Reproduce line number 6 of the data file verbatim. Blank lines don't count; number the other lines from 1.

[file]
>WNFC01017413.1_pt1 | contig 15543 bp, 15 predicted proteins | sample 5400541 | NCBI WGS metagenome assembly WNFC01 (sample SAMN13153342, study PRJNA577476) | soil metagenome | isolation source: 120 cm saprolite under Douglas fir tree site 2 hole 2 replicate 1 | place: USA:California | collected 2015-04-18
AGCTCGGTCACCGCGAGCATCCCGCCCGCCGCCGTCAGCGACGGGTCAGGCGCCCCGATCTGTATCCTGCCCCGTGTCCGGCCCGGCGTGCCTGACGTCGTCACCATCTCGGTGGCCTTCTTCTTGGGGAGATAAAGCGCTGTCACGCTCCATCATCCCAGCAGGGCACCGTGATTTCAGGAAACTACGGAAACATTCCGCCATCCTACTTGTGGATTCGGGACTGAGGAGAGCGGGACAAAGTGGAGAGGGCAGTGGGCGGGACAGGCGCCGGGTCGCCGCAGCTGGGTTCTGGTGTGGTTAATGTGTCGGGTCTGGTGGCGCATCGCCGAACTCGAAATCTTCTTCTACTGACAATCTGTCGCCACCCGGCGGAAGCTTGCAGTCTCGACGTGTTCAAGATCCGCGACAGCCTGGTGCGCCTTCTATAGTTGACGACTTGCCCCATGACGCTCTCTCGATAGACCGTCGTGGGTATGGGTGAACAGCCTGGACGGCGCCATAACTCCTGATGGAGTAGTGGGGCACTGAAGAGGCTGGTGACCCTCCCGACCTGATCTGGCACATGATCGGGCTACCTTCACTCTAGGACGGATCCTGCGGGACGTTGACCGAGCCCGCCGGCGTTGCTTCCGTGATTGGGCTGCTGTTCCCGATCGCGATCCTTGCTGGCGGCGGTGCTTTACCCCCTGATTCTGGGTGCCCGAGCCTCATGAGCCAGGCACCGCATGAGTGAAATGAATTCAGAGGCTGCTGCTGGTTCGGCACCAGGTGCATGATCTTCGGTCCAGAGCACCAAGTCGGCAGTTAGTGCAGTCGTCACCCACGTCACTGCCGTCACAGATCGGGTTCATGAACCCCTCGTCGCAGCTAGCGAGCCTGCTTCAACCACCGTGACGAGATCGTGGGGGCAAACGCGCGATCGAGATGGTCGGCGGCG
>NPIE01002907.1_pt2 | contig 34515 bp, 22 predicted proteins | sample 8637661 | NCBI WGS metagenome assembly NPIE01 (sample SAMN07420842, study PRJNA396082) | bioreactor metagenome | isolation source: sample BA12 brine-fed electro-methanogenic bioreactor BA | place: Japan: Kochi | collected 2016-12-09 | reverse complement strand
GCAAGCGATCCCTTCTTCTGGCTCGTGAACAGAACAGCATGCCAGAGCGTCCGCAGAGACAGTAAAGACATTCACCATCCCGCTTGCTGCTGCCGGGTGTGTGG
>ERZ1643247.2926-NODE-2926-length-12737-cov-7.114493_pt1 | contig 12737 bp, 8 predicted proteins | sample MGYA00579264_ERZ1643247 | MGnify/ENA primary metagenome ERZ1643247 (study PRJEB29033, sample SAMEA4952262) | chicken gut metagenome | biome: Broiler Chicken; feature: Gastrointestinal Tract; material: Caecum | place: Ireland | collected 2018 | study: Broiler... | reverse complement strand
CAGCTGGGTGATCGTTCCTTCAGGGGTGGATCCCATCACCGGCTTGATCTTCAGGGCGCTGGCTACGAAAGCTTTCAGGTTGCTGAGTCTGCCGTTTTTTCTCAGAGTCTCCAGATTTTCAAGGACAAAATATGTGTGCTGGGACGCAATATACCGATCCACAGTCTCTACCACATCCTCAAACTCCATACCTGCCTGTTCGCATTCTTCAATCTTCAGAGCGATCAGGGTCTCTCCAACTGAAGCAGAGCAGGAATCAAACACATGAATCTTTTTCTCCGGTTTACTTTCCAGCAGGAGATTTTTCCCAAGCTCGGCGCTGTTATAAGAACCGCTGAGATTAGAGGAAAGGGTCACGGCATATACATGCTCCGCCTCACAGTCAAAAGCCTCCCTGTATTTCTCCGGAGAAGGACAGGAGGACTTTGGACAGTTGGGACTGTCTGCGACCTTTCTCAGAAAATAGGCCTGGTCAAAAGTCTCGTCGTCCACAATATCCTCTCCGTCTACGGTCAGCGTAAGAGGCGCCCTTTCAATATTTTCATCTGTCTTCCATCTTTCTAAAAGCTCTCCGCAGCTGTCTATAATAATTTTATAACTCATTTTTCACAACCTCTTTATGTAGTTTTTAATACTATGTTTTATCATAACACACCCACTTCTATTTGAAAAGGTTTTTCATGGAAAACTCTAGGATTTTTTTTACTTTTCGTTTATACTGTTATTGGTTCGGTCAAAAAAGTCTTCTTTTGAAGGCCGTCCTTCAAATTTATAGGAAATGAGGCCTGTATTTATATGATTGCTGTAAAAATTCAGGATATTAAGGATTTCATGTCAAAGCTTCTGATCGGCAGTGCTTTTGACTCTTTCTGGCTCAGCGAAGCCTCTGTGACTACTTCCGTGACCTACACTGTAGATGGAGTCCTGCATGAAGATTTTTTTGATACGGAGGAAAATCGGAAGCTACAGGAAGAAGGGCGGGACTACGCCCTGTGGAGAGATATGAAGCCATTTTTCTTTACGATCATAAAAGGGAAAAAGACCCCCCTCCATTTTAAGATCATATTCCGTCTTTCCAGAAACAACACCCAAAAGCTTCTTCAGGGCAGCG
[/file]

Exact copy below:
CAGCTGGGTGATCGTTCCTTCAGGGGTGGATCCCATCACCGGCTTGATCTTCAGGGCGCTGGCTACGAAAGCTTTCAGGTTGCTGAGTCTGCCGTTTTTTCTCAGAGTCTCCAGATTTTCAAGGACAAAATATGTGTGCTGGGACGCAATATACCGATCCACAGTCTCTACCACATCCTCAAACTCCATACCTGCCTGTTCGCATTCTTCAATCTTCAGAGCGATCAGGGTCTCTCCAACTGAAGCAGAGCAGGAATCAAACACATGAATCTTTTTCTCCGGTTTACTTTCCAGCAGGAGATTTTTCCCAAGCTCGGCGCTGTTATAAGAACCGCTGAGATTAGAGGAAAGGGTCACGGCATATACATGCTCCGCCTCACAGTCAAAAGCCTCCCTGTATTTCTCCGGAGAAGGACAGGAGGACTTTGGACAGTTGGGACTGTCTGCGACCTTTCTCAGAAAATAGGCCTGGTCAAAAGTCTCGTCGTCCACAATATCCTCTCCGTCTACGGTCAGCGTAAGAGGCGCCCTTTCAATATTTTCATCTGTCTTCCATCTTTCTAAAAGCTCTCCGCAGCTGTCTATAATAATTTTATAACTCATTTTTCACAACCTCTTTATGTAGTTTTTAATACTATGTTTTATCATAACACACCCACTTCTATTTGAAAAGGTTTTTCATGGAAAACTCTAGGATTTTTTTTACTTTTCGTTTATACTGTTATTGGTTCGGTCAAAAAAGTCTTCTTTTGAAGGCCGTCCTTCAAATTTATAGGAAATGAGGCCTGTATTTATATGATTGCTGTAAAAATTCAGGATATTAAGGATTTCATGTCAAAGCTTCTGATCGGCAGTGCTTTTGACTCTTTCTGGCTCAGCGAAGCCTCTGTGACTACTTCCGTGACCTACACTGTAGATGGAGTCCTGCATGAAGATTTTTTTGATACGGAGGAAAATCGGAAGCTACAGGAAGAAGGGCGGGACTACGCCCTGTGGAGAGATATGAAGCCATTTTTCTTTACGATCATAAAAGGGAAAAAGACCCCCCTCCATTTTAAGATCATATTCCGTCTTTCCAGAAACAACACCCAAAAGCTTCTTCAGGGCAGCG